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Never Lost His Hustle

Just a few weeks before he died, former Seton Hall baseball coach Mike Sheppard Sr. ’58 spent the day doing what he’d done throughout his life: watching baseball with his family. His son Rob Sheppard ’92, the current Pirates coach, drove him to watch the scrimmage between Seton Hall Prep, coached by Mike Sheppard Jr. ’81s, and Morristown-Beard School, coached by John Sheppard ’87. They sat in the car, parked behind the left-field fence.

“And so the last baseball game he was at,” Mike Jr. says, “he was sitting with one of his sons who brought him and watched his other sons’ teams play against each other. Pretty fitting.”

Baseball and family were defining aspects of Sheppard’s life, which ended April 6 when he was 82. “Family came first,” Mike Jr. says about the Sheppard clan that includes his mother, Phyllis, him and his two brothers, and sisters Susan ’82 and Kathleen ’83.

“He was a man of great faith. He was a Marine, a tough guy.
Because he had a rough exterior, people thought he’s not a
very emotional guy, but that’s far from who he is when you’re
a family member or a friend. He’d do anything for you.”

At his father’s wake, pictures showing a lighter side of the imposing figure surprised mourners. “People
saw the photos,” Rob says, “and they’re like, ‘Oh, my God. That’s Shep dressed as a clown [on Halloween.] That’s Shep dressed as Santa Claus.’ He had a really good sense of humor.” Sheppard Sr. loved the pool, the shore and his boat. “He loved to be out in the water and he loved the beach. He loved life.”

But there’s no question about the importance of baseball, with a career that started in 1973 when he replaced Owen T. Carroll, who had been his coach. Coach Sheppard won 998 games before his 2003 retirement. His teams made the NCAA Tournament 10 times and the College World Series in 1974 and 1975. He earned BIG EAST Coach of the Year honors in 1985, ’87 and ’89. Thirty players became Major Leaguers — guys like longtime Yankee Rick Cerone, former Red Sox star Mo Vaughn and Baseball Hall of Famer Craig Biggio. The ’87 team put together a remarkable 45-10 record.

An early recruit, a Long Island kid named Ed Blankmeyer ’76/M.A.’83, excelled on those College World Series teams. “Hard-nosed guy,” Blankmeyer says. “Demanding, very tough, no nonsense. He wanted players to be team-first kind of guys and didn’t accept anything else.” Blankmeyer became Sheppard’s longtime assistant before carving out his own legacy as the coach at St. John’s. And he joined the family, marrying Sheppard’s daughter Susan. “He was a hell of a grandfather, and as tough of a guy as he was, he was a family guy first.”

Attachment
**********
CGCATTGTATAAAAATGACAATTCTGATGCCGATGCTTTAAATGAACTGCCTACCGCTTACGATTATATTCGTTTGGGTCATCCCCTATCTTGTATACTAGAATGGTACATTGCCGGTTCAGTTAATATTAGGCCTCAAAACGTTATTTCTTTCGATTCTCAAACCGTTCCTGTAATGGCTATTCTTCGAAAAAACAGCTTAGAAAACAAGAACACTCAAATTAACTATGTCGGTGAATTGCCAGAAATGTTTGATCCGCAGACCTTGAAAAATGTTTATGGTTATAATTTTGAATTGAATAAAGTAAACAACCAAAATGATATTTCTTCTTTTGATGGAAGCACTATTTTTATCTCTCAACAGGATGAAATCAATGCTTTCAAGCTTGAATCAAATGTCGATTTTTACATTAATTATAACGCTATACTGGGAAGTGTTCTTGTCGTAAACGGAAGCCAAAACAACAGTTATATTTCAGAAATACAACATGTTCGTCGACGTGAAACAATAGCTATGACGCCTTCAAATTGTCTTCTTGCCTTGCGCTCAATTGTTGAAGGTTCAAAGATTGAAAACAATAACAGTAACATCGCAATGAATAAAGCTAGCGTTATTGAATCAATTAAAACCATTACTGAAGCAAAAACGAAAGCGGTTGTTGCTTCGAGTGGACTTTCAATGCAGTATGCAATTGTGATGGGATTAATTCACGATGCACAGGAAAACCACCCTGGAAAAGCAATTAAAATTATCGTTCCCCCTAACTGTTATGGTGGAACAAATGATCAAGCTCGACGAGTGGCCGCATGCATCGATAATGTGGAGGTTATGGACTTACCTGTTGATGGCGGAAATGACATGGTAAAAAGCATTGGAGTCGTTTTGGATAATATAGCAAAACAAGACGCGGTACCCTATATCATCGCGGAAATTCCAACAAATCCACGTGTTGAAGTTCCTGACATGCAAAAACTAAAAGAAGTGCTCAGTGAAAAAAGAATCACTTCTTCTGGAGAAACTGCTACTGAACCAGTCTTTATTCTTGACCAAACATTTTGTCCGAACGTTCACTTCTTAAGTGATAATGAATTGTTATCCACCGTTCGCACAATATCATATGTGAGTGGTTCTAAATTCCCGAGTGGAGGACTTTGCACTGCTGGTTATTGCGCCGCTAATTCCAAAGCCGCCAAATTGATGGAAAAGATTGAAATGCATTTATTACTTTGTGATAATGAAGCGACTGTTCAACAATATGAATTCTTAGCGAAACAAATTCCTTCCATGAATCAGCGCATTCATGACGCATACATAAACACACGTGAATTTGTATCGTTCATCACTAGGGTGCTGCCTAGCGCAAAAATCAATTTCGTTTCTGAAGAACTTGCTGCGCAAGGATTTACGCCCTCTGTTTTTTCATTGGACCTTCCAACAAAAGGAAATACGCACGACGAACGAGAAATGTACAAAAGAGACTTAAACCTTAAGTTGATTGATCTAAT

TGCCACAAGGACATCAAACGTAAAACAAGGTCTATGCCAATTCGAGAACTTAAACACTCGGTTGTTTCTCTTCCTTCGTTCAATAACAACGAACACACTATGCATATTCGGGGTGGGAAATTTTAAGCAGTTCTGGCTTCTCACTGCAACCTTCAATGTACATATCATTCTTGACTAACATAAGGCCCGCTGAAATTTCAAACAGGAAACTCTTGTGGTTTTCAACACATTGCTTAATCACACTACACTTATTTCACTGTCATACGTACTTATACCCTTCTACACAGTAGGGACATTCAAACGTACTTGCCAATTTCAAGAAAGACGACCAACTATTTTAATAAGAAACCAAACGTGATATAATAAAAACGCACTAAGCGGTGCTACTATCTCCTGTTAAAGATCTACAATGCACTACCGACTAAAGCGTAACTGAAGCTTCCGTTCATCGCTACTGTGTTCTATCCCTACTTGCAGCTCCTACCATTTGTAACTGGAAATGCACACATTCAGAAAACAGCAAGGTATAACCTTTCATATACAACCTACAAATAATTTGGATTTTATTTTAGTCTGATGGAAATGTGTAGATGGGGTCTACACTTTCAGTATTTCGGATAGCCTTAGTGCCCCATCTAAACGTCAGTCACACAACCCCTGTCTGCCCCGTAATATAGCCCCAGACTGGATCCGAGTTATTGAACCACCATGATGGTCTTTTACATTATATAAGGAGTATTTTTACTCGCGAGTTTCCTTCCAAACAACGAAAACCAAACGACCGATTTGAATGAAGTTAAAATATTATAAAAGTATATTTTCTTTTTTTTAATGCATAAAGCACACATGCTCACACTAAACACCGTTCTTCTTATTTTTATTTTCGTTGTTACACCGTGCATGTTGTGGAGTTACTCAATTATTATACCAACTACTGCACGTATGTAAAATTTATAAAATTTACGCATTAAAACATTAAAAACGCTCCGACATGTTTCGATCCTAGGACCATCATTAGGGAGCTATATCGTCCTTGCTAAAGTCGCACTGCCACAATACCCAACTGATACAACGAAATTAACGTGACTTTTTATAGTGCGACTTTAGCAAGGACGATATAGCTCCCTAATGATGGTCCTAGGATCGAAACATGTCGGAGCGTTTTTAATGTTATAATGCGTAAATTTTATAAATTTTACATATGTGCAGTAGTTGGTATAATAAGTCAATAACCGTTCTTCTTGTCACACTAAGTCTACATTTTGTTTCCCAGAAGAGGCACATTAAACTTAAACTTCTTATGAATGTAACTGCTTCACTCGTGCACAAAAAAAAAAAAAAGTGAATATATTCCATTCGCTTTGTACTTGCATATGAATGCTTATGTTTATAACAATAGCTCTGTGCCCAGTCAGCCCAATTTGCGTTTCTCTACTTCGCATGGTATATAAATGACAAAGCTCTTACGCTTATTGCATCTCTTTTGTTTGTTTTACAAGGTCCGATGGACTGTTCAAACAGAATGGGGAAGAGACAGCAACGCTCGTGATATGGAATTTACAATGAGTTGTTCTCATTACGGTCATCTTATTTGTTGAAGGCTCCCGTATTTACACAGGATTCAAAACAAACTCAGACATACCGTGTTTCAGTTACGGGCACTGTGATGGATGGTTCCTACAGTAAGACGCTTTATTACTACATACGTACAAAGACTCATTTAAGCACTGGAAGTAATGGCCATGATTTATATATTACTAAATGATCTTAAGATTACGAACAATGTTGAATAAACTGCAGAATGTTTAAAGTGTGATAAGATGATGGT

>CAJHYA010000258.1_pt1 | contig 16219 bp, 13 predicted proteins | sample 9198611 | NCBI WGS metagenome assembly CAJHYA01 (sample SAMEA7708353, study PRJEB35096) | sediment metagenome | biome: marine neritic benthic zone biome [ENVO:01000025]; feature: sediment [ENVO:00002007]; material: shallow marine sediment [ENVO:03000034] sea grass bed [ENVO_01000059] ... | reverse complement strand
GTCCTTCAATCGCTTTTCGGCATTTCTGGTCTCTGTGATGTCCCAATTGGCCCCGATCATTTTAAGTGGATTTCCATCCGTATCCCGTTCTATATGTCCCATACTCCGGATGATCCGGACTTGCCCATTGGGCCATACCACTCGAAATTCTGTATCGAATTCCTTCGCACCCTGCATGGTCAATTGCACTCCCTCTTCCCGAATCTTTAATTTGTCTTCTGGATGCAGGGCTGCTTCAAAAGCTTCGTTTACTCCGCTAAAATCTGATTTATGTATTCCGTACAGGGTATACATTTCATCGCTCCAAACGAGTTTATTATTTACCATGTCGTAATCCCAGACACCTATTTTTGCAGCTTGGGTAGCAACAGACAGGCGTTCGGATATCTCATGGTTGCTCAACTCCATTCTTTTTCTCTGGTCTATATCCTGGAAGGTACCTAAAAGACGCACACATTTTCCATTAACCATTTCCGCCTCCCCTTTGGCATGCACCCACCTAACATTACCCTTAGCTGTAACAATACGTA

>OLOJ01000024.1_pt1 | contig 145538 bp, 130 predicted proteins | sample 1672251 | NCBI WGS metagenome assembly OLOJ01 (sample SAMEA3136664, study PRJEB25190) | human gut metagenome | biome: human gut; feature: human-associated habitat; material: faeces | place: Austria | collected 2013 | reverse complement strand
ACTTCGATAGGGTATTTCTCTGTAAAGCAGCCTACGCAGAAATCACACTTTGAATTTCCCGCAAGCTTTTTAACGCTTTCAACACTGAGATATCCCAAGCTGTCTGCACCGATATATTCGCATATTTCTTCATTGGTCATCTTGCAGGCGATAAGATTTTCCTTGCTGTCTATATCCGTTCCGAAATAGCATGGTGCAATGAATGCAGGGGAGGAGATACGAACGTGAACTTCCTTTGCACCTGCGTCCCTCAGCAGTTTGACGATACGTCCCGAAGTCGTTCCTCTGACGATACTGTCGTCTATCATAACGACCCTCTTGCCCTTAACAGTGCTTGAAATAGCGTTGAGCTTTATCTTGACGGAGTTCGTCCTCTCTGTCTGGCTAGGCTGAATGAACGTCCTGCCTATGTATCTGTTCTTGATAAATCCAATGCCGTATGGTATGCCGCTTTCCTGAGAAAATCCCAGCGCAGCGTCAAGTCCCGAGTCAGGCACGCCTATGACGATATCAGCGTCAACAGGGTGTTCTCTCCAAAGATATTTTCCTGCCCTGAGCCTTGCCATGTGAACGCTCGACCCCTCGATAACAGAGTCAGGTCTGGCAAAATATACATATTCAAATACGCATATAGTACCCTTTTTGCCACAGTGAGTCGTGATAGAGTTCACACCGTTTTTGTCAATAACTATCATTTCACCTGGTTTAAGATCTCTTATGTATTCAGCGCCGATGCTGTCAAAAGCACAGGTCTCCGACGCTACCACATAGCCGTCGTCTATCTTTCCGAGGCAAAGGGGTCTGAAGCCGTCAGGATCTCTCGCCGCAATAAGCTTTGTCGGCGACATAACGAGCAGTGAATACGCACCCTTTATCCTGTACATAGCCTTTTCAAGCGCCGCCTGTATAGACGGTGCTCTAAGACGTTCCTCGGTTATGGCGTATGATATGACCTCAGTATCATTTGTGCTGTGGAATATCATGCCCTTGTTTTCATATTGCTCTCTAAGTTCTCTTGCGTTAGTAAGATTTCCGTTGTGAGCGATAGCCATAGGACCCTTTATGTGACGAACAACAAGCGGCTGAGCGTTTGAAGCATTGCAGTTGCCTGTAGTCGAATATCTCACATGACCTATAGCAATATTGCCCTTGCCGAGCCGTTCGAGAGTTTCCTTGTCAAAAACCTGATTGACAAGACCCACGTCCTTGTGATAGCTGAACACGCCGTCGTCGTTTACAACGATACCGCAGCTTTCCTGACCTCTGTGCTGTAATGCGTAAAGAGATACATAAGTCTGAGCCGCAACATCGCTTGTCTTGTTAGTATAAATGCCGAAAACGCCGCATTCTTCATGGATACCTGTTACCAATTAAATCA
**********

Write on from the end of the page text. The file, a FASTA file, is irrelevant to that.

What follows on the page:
Everyone around the coach heard him command, “Never lose your hustle,” a saying he got from his father, who raised him after his mother died when he was young. “My dad had a tough upbringing,” Rob says, “and I think that’s why he related to a lot of different kids. So he always said to “work hard, never lose your hustle,” and it became his mantra.” Mike Jr. recalls, “As a young kid, you hear that — in one ear out the other. Maybe laugh a little. But as you get older, and I know his players do the same thing: in tough situations I find myself saying those words, and it motivates you to pick yourself up and keep going.”

That all three Sheppard sons followed their father’s coaching path wasn’t surprising. When Rob replaced Senior, “My dad was never overbearing. But I would be crazy not to listen to somebody with his experiences. He was a mentor. He was my coach. He was my dad. He was my best friend at times, and I was really fortunate.”

Mike Jr. adds that his dad never wanted to be known as just a coach. He also served as an assistant professor in Seton Hall’s Department of Education. Once Mike asked, “Dad, why don’t you become a full-time baseball coach?” His father replied, “I’m a teacher. I want to make a difference in the regular students’ lives as well as baseball players’ lives.”

Shawn Fury is an author in New York City.
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